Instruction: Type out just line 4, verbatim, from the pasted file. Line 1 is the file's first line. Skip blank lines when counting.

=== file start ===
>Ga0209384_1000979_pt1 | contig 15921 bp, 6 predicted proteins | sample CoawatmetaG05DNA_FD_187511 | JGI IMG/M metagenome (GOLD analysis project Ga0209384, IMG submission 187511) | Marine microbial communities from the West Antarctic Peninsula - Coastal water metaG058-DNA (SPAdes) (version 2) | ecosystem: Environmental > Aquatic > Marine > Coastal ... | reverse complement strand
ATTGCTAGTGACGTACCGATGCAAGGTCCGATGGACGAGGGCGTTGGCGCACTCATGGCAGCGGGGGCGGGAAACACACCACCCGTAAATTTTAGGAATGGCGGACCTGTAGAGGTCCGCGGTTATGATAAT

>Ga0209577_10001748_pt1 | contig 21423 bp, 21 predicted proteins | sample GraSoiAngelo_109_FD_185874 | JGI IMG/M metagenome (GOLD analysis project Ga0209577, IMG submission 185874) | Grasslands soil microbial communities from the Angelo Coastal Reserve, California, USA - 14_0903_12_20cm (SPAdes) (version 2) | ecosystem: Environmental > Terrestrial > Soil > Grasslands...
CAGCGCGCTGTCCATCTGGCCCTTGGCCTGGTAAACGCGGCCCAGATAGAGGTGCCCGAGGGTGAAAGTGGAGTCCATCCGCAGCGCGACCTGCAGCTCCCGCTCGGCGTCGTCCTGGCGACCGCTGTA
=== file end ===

CAGCGCGCTGTCCATCTGGCCCTTGGCCTGGTAAACGCGGCCCAGATAGAGGTGCCCGAGGGTGAAAGTGGAGTCCATCCGCAGCGCGACCTGCAGCTCCCGCTCGGCGTCGTCCTGGCGACCGCTGTA